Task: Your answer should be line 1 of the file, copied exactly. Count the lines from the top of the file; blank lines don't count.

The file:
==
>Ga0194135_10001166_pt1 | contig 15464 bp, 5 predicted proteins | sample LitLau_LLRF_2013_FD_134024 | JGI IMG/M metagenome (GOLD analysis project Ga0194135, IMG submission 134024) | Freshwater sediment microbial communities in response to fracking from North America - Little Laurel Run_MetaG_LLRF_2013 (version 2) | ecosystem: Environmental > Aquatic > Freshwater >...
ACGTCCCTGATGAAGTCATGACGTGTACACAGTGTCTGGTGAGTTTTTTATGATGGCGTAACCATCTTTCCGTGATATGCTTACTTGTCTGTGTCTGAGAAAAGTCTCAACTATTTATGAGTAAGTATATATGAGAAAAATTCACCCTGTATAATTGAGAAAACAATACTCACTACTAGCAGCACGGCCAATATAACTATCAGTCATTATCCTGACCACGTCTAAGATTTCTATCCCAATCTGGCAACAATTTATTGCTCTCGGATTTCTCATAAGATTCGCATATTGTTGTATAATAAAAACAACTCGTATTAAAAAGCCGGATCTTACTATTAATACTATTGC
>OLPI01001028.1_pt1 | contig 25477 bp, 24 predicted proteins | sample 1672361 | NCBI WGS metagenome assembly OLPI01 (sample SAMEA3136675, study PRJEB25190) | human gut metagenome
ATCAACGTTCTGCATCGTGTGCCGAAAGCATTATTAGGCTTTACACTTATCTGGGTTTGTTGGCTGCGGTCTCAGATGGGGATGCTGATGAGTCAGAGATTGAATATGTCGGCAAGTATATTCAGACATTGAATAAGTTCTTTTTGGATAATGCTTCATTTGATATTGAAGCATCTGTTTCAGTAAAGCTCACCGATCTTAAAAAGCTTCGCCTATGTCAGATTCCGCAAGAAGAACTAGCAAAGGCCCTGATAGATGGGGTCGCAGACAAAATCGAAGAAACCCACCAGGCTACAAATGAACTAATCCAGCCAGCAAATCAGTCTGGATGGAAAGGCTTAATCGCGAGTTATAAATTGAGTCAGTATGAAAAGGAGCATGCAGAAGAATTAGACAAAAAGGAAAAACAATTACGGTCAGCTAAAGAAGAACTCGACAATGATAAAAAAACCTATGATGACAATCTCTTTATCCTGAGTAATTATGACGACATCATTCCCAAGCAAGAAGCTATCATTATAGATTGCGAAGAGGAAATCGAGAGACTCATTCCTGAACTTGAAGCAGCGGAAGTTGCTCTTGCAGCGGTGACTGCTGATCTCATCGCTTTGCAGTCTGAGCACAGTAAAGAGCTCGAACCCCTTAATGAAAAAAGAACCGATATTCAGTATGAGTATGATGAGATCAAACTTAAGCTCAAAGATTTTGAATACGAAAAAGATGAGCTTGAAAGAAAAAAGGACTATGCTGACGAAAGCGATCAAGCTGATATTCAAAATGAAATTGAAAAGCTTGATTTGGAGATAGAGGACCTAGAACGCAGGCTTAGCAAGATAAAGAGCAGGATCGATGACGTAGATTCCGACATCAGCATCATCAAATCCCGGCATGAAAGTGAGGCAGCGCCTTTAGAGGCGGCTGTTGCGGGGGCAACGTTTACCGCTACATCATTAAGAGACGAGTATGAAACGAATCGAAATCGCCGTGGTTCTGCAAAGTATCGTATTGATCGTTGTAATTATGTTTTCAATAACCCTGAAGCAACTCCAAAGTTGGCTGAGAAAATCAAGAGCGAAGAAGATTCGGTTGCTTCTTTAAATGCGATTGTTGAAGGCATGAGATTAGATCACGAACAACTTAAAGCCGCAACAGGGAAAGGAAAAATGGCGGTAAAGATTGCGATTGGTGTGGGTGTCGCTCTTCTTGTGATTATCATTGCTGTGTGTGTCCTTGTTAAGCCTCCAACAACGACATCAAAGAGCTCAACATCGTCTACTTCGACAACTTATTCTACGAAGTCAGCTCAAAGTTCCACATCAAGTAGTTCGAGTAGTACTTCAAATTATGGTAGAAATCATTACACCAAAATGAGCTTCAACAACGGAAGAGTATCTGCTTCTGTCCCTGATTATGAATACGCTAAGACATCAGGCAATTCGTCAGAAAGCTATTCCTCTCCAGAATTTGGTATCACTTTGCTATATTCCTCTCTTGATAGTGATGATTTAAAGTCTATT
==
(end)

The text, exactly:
>Ga0194135_10001166_pt1 | contig 15464 bp, 5 predicted proteins | sample LitLau_LLRF_2013_FD_134024 | JGI IMG/M metagenome (GOLD analysis project Ga0194135, IMG submission 134024) | Freshwater sediment microbial communities in response to fracking from North America - Little Laurel Run_MetaG_LLRF_2013 (version 2) | ecosystem: Environmental > Aquatic > Freshwater >...